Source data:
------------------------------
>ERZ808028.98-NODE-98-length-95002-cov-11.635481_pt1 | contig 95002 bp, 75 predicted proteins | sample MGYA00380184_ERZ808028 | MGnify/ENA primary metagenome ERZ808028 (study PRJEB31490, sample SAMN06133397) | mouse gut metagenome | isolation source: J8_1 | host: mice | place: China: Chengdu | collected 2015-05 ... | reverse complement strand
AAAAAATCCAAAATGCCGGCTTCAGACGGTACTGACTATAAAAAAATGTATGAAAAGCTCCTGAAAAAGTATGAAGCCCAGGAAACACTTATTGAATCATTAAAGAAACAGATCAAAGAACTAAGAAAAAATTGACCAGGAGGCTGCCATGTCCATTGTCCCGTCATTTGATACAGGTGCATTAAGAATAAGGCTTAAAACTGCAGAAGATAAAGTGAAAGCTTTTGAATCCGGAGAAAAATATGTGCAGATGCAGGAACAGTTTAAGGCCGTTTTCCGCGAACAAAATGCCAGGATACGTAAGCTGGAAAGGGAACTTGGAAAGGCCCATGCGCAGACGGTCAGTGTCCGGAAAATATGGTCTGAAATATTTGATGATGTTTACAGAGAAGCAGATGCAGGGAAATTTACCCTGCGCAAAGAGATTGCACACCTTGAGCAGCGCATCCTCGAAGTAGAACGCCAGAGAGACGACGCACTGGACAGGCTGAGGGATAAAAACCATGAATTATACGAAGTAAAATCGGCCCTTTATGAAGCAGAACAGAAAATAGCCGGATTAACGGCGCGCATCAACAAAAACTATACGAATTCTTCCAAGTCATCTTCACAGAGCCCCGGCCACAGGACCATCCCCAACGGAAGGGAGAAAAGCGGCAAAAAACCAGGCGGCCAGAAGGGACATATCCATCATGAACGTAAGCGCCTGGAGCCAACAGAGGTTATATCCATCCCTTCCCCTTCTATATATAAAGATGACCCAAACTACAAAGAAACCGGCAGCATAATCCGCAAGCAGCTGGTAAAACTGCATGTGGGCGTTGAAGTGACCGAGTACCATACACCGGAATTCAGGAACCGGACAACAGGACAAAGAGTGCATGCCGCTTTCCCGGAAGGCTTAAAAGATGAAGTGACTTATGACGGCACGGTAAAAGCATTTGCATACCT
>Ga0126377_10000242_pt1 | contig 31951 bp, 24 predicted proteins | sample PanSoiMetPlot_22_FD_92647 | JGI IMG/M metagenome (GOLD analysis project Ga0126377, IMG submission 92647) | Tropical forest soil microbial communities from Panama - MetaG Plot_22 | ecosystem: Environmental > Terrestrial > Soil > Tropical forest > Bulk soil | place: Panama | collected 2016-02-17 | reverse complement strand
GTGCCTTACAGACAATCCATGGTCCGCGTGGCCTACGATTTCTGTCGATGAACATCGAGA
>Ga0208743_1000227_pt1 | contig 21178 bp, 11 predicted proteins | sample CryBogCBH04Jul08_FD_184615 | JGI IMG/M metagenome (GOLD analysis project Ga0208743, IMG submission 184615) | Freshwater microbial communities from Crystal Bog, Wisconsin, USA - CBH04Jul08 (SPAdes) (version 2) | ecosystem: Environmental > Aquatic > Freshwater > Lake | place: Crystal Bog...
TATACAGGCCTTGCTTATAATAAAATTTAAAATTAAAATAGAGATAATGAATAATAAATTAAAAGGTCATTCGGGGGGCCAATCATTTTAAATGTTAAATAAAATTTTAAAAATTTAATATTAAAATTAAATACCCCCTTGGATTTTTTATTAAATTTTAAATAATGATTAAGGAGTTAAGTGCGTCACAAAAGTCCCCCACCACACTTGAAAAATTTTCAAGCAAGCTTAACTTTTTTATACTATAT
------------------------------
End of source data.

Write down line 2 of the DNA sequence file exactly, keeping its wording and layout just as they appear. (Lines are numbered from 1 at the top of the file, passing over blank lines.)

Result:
AAAAAATCCAAAATGCCGGCTTCAGACGGTACTGACTATAAAAAAATGTATGAAAAGCTCCTGAAAAAGTATGAAGCCCAGGAAACACTTATTGAATCATTAAAGAAACAGATCAAAGAACTAAGAAAAAATTGACCAGGAGGCTGCCATGTCCATTGTCCCGTCATTTGATACAGGTGCATTAAGAATAAGGCTTAAAACTGCAGAAGATAAAGTGAAAGCTTTTGAATCCGGAGAAAAATATGTGCAGATGCAGGAACAGTTTAAGGCCGTTTTCCGCGAACAAAATGCCAGGATACGTAAGCTGGAAAGGGAACTTGGAAAGGCCCATGCGCAGACGGTCAGTGTCCGGAAAATATGGTCTGAAATATTTGATGATGTTTACAGAGAAGCAGATGCAGGGAAATTTACCCTGCGCAAAGAGATTGCACACCTTGAGCAGCGCATCCTCGAAGTAGAACGCCAGAGAGACGACGCACTGGACAGGCTGAGGGATAAAAACCATGAATTATACGAAGTAAAATCGGCCCTTTATGAAGCAGAACAGAAAATAGCCGGATTAACGGCGCGCATCAACAAAAACTATACGAATTCTTCCAAGTCATCTTCACAGAGCCCCGGCCACAGGACCATCCCCAACGGAAGGGAGAAAAGCGGCAAAAAACCAGGCGGCCAGAAGGGACATATCCATCATGAACGTAAGCGCCTGGAGCCAACAGAGGTTATATCCATCCCTTCCCCTTCTATATATAAAGATGACCCAAACTACAAAGAAACCGGCAGCATAATCCGCAAGCAGCTGGTAAAACTGCATGTGGGCGTTGAAGTGACCGAGTACCATACACCGGAATTCAGGAACCGGACAACAGGACAAAGAGTGCATGCCGCTTTCCCGGAAGGCTTAAAAGATGAAGTGACTTATGACGGCACGGTAAAAGCATTTGCATACCT